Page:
Note that if the operation is a put, create, or both, the request SOAP message 110 will usually include a subset of content 195 within the wrapper construct 190 as previously described. Alternatively, if the operation is one of a get, delete, or other similar operation, the body 185 for the request SOAP message 110 will typically be an empty set. Also, note that an identifier may be included within the header 160 portion of a SOAP message 155 indicating to the service 130 and/or client 105 that the payload includes a subset of content.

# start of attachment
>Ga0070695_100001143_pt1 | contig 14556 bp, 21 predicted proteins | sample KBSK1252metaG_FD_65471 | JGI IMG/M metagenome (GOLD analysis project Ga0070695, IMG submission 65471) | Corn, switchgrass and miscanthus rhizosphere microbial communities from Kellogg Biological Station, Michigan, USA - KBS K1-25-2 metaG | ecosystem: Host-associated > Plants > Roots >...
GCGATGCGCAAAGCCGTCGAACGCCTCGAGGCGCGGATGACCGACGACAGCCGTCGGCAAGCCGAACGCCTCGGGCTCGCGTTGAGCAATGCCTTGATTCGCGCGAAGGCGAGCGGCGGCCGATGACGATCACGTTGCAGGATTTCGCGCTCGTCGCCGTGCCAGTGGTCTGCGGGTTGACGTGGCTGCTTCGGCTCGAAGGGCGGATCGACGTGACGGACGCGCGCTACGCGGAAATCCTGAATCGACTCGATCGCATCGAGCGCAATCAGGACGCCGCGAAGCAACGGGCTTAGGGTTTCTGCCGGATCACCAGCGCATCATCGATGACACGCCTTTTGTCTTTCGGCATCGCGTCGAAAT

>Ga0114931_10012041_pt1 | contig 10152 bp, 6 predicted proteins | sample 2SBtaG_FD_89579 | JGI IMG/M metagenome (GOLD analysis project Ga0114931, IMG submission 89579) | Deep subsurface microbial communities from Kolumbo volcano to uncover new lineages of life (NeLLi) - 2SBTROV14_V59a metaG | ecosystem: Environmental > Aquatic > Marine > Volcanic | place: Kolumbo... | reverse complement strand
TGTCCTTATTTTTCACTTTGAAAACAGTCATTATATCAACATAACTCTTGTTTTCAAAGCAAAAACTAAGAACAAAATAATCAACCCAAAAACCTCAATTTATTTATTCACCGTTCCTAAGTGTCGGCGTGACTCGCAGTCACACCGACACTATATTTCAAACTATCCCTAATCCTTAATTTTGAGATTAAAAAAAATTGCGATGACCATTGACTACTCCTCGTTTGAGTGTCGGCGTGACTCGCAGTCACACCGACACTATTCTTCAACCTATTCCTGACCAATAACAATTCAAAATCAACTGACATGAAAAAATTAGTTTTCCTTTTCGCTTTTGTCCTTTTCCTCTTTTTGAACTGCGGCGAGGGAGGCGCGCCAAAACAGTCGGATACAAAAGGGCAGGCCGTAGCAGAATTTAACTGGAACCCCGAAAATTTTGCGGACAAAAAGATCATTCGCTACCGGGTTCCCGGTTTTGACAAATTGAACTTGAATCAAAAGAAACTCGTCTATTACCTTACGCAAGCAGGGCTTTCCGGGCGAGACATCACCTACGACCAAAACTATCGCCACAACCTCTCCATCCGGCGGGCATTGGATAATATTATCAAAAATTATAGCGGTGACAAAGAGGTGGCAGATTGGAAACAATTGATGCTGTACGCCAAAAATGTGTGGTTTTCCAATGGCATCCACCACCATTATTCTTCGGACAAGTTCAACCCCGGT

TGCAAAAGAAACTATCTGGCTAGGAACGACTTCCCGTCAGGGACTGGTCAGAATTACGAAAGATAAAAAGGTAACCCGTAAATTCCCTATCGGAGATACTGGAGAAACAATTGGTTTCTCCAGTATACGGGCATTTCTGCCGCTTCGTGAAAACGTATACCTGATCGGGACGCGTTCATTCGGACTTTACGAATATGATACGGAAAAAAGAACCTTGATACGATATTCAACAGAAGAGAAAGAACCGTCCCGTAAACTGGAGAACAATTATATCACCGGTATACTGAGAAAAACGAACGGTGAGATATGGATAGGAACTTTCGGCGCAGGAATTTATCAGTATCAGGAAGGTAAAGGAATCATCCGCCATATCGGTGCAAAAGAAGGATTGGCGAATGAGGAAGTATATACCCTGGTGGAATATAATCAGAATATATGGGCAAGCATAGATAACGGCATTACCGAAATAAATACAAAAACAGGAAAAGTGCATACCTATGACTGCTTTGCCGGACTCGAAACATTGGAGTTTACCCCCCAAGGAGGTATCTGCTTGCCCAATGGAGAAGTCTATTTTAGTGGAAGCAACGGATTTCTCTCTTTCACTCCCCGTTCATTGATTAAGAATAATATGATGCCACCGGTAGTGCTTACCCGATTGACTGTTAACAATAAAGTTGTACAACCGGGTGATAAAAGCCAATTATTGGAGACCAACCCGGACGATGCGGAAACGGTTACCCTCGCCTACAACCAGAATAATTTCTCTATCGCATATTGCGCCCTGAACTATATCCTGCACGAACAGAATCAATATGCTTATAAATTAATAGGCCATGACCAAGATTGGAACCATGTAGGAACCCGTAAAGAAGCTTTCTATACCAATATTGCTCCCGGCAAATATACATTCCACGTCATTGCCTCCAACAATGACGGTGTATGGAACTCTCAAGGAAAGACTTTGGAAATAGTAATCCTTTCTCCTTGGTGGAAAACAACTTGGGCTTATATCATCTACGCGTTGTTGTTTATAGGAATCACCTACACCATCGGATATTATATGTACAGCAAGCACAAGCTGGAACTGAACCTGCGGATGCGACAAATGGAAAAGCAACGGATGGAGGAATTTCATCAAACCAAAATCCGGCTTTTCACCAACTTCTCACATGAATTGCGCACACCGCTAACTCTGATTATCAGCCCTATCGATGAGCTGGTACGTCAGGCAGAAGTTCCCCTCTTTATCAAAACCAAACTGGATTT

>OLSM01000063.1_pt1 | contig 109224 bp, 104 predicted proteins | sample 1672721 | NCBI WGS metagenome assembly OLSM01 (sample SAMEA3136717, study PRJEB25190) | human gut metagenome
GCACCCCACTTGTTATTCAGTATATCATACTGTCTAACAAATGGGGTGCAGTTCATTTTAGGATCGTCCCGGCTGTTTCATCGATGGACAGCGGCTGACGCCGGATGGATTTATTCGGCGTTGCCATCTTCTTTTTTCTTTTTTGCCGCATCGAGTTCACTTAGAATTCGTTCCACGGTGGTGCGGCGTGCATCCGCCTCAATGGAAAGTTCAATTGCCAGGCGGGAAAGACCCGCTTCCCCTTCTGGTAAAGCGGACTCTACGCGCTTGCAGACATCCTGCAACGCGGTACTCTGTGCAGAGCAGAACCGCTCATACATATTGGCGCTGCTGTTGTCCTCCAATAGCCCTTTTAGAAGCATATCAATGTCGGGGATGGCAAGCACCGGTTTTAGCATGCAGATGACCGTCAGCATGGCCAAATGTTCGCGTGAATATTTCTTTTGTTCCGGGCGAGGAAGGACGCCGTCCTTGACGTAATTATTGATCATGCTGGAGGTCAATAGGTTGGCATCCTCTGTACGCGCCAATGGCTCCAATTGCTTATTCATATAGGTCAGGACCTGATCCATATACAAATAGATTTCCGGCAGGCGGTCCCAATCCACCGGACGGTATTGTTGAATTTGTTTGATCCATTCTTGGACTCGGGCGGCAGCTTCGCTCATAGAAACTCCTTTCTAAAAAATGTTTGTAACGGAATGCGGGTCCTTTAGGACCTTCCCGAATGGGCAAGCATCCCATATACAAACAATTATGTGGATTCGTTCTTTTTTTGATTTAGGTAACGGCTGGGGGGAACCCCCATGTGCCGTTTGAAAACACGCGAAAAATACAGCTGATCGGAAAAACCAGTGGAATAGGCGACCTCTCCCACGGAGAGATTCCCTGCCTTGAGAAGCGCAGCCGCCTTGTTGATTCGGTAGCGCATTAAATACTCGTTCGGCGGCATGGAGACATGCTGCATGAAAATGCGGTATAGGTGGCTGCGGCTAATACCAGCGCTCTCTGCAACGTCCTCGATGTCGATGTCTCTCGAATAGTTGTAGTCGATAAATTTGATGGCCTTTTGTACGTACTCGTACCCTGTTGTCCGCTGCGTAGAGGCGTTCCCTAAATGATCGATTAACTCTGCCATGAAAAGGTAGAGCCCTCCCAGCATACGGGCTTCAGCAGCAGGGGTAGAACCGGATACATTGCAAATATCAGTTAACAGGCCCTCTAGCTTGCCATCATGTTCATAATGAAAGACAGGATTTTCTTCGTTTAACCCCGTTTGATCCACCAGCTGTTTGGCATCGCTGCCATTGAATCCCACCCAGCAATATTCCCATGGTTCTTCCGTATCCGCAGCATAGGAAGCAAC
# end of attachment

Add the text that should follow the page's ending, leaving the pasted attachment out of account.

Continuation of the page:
The present invention may be embodied in other specific forms without departing from its spirit or essential characteristics. The described embodiments are to be considered in all respects only as illustrative and not restrictive. The scope of the invention is, therefore, indicated by the appended claims rather than by the foregoing description. All changes which come within the meaning and range of equivalency of the claims are to be embraced within their scope.
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|U.S. Classification||1/1, 707/999.101|
|Cooperative Classification||G06F17/2264, G06F17/2229, G06F17/30938, G06F17/2247, Y10S707/99942|
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|Jan 18, 2006||AS||Assignment|